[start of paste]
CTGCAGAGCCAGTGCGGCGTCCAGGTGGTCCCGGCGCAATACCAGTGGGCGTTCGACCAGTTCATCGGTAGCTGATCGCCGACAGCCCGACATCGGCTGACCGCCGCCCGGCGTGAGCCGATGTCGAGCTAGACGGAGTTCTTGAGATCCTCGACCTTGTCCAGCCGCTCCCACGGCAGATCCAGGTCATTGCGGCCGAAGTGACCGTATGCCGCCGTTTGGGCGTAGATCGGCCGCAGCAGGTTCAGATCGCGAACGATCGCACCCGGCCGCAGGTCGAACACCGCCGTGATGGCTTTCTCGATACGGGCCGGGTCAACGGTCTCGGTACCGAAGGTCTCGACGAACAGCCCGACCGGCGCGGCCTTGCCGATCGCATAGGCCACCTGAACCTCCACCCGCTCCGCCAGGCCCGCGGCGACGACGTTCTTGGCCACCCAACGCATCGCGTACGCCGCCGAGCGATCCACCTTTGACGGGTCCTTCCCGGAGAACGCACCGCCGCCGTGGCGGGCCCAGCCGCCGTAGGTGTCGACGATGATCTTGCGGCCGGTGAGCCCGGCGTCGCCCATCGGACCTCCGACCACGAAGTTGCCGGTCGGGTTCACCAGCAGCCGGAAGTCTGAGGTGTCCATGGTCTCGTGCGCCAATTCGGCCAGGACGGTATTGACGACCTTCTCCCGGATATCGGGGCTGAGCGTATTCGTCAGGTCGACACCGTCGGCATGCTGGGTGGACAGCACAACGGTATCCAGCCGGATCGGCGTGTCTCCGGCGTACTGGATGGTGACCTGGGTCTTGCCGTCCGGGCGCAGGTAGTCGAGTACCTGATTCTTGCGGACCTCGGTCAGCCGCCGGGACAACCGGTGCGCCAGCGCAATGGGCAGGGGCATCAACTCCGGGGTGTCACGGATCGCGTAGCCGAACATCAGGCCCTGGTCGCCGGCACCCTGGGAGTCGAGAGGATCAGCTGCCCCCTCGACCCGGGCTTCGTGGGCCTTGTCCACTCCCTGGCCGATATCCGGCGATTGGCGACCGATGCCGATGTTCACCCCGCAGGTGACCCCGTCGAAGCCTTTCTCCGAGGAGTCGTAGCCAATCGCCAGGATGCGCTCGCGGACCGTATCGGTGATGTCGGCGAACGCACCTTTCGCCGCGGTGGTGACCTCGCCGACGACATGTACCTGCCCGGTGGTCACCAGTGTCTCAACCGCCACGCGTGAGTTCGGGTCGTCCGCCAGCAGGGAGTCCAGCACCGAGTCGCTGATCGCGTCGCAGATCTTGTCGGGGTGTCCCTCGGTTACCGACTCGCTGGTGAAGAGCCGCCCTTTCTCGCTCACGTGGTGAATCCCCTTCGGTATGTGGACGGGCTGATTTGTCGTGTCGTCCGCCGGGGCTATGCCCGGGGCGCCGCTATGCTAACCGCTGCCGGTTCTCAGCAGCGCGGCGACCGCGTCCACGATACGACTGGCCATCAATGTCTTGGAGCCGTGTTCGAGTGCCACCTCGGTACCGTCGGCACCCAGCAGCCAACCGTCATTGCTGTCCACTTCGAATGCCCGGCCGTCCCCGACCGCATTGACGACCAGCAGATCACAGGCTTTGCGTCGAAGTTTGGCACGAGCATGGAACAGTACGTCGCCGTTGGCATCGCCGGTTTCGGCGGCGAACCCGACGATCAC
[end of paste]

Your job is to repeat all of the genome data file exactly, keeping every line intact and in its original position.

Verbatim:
CTGCAGAGCCAGTGCGGCGTCCAGGTGGTCCCGGCGCAATACCAGTGGGCGTTCGACCAGTTCATCGGTAGCTGATCGCCGACAGCCCGACATCGGCTGACCGCCGCCCGGCGTGAGCCGATGTCGAGCTAGACGGAGTTCTTGAGATCCTCGACCTTGTCCAGCCGCTCCCACGGCAGATCCAGGTCATTGCGGCCGAAGTGACCGTATGCCGCCGTTTGGGCGTAGATCGGCCGCAGCAGGTTCAGATCGCGAACGATCGCACCCGGCCGCAGGTCGAACACCGCCGTGATGGCTTTCTCGATACGGGCCGGGTCAACGGTCTCGGTACCGAAGGTCTCGACGAACAGCCCGACCGGCGCGGCCTTGCCGATCGCATAGGCCACCTGAACCTCCACCCGCTCCGCCAGGCCCGCGGCGACGACGTTCTTGGCCACCCAACGCATCGCGTACGCCGCCGAGCGATCCACCTTTGACGGGTCCTTCCCGGAGAACGCACCGCCGCCGTGGCGGGCCCAGCCGCCGTAGGTGTCGACGATGATCTTGCGGCCGGTGAGCCCGGCGTCGCCCATCGGACCTCCGACCACGAAGTTGCCGGTCGGGTTCACCAGCAGCCGGAAGTCTGAGGTGTCCATGGTCTCGTGCGCCAATTCGGCCAGGACGGTATTGACGACCTTCTCCCGGATATCGGGGCTGAGCGTATTCGTCAGGTCGACACCGTCGGCATGCTGGGTGGACAGCACAACGGTATCCAGCCGGATCGGCGTGTCTCCGGCGTACTGGATGGTGACCTGGGTCTTGCCGTCCGGGCGCAGGTAGTCGAGTACCTGATTCTTGCGGACCTCGGTCAGCCGCCGGGACAACCGGTGCGCCAGCGCAATGGGCAGGGGCATCAACTCCGGGGTGTCACGGATCGCGTAGCCGAACATCAGGCCCTGGTCGCCGGCACCCTGGGAGTCGAGAGGATCAGCTGCCCCCTCGACCCGGGCTTCGTGGGCCTTGTCCACTCCCTGGCCGATATCCGGCGATTGGCGACCGATGCCGATGTTCACCCCGCAGGTGACCCCGTCGAAGCCTTTCTCCGAGGAGTCGTAGCCAATCGCCAGGATGCGCTCGCGGACCGTATCGGTGATGTCGGCGAACGCACCTTTCGCCGCGGTGGTGACCTCGCCGACGACATGTACCTGCCCGGTGGTCACCAGTGTCTCAACCGCCACGCGTGAGTTCGGGTCGTCCGCCAGCAGGGAGTCCAGCACCGAGTCGCTGATCGCGTCGCAGATCTTGTCGGGGTGTCCCTCGGTTACCGACTCGCTGGTGAAGAGCCGCCCTTTCTCGCTCACGTGGTGAATCCCCTTCGGTATGTGGACGGGCTGATTTGTCGTGTCGTCCGCCGGGGCTATGCCCGGGGCGCCGCTATGCTAACCGCTGCCGGTTCTCAGCAGCGCGGCGACCGCGTCCACGATACGACTGGCCATCAATGTCTTGGAGCCGTGTTCGAGTGCCACCTCGGTACCGTCGGCACCCAGCAGCCAACCGTCATTGCTGTCCACTTCGAATGCCCGGCCGTCCCCGACCGCATTGACGACCAGCAGATCACAGGCTTTGCGTCGAAGTTTGGCACGAGCATGGAACAGTACGTCGCCGTTGGCATCGCCGGTTTCGGCGGCGAACCCGACGATCAC